While the story of political modernity can be told in a number of ways, a main telling emphasizes the consolidation of political power in a wholly new form: the modern state. In order to advance the modern form of the the state, strenuous efforts were undertaken to extricate the “secular” from “religious” powers (terms which were repurposed for this project). Among the most compact and persuasive counter-narratives to the Liberal “White Legend” Creed is this powerful essay by William T. Cavanaugh: “A Fire Strong Enough to Consume the House: The Wars of Religion and the Rise of the State.” Cavanaugh’s essay is a tour-de-force retelling of the conventional liberal narrative. In a host of details, many gleaned from accounts of prominent historians of the early modern state (such as Richard Dunn and Anthony Giddens), Cavanaugh outlines how this story was constructed to the benefit of incipient liberal actors through both emphasis upon selective incidents and even a wholesale refashioning of the actual motives of the main historical actors. In short, in the effort to forge the modern liberal state - the most powerful political entity ever known in the history of humanity - a story of “limited government” was told that required the cordoning off of “religion” to the private sphere, rebranding what were frequently political battles as religious battles. Not surprisingly, the rise of a Whig polity - the party especially of the modern bourgeoisie and its attendant political class - would require a Whig interpretation of History.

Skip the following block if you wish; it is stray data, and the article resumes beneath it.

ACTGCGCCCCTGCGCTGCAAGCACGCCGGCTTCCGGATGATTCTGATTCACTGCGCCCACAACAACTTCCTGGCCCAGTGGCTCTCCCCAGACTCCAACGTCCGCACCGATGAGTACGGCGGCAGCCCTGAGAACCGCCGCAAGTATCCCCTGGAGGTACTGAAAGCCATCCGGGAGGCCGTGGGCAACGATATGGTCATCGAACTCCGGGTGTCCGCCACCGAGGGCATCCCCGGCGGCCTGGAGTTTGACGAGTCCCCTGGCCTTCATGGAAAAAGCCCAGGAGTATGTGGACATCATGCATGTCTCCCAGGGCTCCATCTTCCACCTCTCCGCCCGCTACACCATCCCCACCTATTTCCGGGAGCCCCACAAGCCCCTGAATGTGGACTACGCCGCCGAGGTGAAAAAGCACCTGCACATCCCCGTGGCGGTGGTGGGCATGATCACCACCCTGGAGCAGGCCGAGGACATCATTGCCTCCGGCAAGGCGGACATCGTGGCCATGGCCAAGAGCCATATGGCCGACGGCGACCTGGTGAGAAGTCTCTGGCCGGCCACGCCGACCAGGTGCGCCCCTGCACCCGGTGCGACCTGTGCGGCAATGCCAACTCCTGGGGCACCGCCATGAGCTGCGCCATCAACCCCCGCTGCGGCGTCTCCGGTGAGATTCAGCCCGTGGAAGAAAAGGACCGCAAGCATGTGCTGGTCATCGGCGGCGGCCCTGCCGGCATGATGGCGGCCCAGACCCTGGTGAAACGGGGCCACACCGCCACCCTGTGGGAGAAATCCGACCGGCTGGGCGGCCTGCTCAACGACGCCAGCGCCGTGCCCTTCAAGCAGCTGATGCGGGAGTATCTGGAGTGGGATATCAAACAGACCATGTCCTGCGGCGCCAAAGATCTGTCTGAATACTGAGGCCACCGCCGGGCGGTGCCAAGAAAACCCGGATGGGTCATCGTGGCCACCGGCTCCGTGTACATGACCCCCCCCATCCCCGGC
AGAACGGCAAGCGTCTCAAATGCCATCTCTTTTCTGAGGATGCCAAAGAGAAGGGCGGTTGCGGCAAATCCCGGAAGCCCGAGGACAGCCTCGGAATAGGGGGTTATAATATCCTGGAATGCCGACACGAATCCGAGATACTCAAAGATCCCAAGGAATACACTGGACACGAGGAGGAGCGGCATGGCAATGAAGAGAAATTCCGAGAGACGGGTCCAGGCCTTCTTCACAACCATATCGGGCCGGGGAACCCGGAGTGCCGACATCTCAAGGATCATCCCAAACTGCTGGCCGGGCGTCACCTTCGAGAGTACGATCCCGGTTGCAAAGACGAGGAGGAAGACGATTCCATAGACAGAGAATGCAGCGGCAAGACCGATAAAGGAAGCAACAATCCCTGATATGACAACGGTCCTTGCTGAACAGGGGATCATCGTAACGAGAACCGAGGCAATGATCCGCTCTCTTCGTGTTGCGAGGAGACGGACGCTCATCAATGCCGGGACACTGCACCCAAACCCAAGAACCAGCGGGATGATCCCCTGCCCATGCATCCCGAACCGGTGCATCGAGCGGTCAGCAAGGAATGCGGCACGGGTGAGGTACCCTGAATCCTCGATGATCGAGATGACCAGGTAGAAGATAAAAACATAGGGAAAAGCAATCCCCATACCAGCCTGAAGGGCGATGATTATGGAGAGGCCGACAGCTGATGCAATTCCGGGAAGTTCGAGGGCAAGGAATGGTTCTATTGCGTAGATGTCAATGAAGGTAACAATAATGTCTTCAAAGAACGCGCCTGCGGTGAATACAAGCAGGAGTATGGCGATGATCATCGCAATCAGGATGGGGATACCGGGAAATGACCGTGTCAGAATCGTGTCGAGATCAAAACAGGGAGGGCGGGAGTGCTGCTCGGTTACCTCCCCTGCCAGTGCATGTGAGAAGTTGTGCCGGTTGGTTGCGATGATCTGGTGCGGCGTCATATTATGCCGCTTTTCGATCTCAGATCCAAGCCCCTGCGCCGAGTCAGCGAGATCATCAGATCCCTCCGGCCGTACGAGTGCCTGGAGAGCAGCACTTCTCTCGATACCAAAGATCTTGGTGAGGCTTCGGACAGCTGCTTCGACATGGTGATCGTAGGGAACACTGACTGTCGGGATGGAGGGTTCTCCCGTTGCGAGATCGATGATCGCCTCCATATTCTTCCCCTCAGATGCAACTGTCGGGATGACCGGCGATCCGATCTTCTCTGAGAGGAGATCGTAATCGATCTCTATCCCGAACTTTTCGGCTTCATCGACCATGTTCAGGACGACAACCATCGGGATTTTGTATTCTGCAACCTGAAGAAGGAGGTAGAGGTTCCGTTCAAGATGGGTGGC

From another, complementary perspective, among the best stories of this same consolidation of political power remains Bertrand de Jouvenel’s classic book On Power (1949). Contrary to liberalism’s claim that it represents a world-historical advance in the idea of “limited government,” Jouvenel shows in his magisterial book that the modern state assiduously disassembled actual existing “federalism” of the pre-modern era through the dissolution of various competing “estates” - whether clerical or nobility. This centralization of power was achieved in significant part through an appeal to the masses, a “people” who were promised liberation from the old aristocracy. Tracing the same story told in an economic vein by Karl Polanyi in The Great Transformation, Jouvenel explores the irony of how liberation from more decentralized political forms ended consolidating and magnifying the centralized power of the modern state at the expense of decentralized political power that constrained the overweening ambition of central political authority. Yet, appropriating and redefining such terms as “liberty,” “limited government,” and “federalism,” the modern state shrouded its ascendant and consolidated power in what we today recognize as the centralized modern liberal state.